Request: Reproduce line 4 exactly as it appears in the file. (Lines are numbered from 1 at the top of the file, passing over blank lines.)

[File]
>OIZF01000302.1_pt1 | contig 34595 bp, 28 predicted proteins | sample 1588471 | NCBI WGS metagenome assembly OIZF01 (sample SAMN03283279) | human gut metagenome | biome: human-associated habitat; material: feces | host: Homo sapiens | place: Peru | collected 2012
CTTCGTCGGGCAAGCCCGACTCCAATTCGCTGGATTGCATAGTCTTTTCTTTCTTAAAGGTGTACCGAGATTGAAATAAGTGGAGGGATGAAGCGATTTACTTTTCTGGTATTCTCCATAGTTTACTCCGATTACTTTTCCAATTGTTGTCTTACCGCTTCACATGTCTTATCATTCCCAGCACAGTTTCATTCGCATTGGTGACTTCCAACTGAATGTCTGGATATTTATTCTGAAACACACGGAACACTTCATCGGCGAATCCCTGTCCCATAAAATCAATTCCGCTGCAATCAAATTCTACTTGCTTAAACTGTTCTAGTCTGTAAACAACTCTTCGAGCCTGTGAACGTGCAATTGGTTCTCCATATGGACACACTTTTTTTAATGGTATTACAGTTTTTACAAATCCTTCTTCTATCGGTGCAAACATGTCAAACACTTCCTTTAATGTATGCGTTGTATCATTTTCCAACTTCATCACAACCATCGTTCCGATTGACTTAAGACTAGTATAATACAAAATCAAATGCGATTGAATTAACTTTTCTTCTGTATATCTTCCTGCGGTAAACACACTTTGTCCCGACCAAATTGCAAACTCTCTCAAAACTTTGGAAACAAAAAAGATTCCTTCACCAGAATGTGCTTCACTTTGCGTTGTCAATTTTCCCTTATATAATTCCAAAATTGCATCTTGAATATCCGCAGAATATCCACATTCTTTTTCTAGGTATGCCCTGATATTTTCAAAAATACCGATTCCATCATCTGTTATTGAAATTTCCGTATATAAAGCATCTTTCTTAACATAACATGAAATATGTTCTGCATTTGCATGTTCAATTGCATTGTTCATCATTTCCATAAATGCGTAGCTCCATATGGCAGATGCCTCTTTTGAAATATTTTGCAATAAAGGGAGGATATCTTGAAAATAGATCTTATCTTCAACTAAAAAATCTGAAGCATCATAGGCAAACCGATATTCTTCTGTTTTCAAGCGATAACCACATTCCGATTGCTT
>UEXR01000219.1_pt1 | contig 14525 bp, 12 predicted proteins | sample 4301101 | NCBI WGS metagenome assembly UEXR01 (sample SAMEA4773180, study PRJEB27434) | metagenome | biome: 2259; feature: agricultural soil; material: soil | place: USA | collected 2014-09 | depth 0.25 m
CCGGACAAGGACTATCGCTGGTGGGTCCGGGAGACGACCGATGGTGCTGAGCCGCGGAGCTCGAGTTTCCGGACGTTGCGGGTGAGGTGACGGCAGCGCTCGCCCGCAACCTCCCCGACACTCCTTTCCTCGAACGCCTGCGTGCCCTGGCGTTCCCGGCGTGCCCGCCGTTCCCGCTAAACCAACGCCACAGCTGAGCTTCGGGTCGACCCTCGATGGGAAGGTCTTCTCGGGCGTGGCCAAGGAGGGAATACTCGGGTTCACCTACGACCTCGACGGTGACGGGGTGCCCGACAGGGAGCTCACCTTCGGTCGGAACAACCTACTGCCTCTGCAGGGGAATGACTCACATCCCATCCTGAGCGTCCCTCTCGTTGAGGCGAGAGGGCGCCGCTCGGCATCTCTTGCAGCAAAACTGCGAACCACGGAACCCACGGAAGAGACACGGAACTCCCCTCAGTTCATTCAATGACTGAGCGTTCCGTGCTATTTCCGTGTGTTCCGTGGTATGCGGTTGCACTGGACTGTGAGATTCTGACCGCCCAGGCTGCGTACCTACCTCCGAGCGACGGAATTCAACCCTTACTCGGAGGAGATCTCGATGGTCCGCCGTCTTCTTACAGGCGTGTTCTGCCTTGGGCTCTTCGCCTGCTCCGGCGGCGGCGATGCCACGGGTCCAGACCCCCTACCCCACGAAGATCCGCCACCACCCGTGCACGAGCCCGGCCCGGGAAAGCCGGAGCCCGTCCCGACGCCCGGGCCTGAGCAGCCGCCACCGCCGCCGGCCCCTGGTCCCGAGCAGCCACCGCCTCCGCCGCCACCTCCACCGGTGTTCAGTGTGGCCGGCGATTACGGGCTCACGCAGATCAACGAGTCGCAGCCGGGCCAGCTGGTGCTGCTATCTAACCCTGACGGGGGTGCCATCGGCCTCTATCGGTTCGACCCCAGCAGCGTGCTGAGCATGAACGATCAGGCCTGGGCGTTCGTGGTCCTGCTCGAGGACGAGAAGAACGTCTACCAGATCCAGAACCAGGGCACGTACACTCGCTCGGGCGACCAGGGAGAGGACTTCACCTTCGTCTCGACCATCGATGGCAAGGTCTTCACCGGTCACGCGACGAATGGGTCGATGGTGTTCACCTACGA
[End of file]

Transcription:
CCGGACAAGGACTATCGCTGGTGGGTCCGGGAGACGACCGATGGTGCTGAGCCGCGGAGCTCGAGTTTCCGGACGTTGCGGGTGAGGTGACGGCAGCGCTCGCCCGCAACCTCCCCGACACTCCTTTCCTCGAACGCCTGCGTGCCCTGGCGTTCCCGGCGTGCCCGCCGTTCCCGCTAAACCAACGCCACAGCTGAGCTTCGGGTCGACCCTCGATGGGAAGGTCTTCTCGGGCGTGGCCAAGGAGGGAATACTCGGGTTCACCTACGACCTCGACGGTGACGGGGTGCCCGACAGGGAGCTCACCTTCGGTCGGAACAACCTACTGCCTCTGCAGGGGAATGACTCACATCCCATCCTGAGCGTCCCTCTCGTTGAGGCGAGAGGGCGCCGCTCGGCATCTCTTGCAGCAAAACTGCGAACCACGGAACCCACGGAAGAGACACGGAACTCCCCTCAGTTCATTCAATGACTGAGCGTTCCGTGCTATTTCCGTGTGTTCCGTGGTATGCGGTTGCACTGGACTGTGAGATTCTGACCGCCCAGGCTGCGTACCTACCTCCGAGCGACGGAATTCAACCCTTACTCGGAGGAGATCTCGATGGTCCGCCGTCTTCTTACAGGCGTGTTCTGCCTTGGGCTCTTCGCCTGCTCCGGCGGCGGCGATGCCACGGGTCCAGACCCCCTACCCCACGAAGATCCGCCACCACCCGTGCACGAGCCCGGCCCGGGAAAGCCGGAGCCCGTCCCGACGCCCGGGCCTGAGCAGCCGCCACCGCCGCCGGCCCCTGGTCCCGAGCAGCCACCGCCTCCGCCGCCACCTCCACCGGTGTTCAGTGTGGCCGGCGATTACGGGCTCACGCAGATCAACGAGTCGCAGCCGGGCCAGCTGGTGCTGCTATCTAACCCTGACGGGGGTGCCATCGGCCTCTATCGGTTCGACCCCAGCAGCGTGCTGAGCATGAACGATCAGGCCTGGGCGTTCGTGGTCCTGCTCGAGGACGAGAAGAACGTCTACCAGATCCAGAACCAGGGCACGTACACTCGCTCGGGCGACCAGGGAGAGGACTTCACCTTCGTCTCGACCATCGATGGCAAGGTCTTCACCGGTCACGCGACGAATGGGTCGATGGTGTTCACCTACGA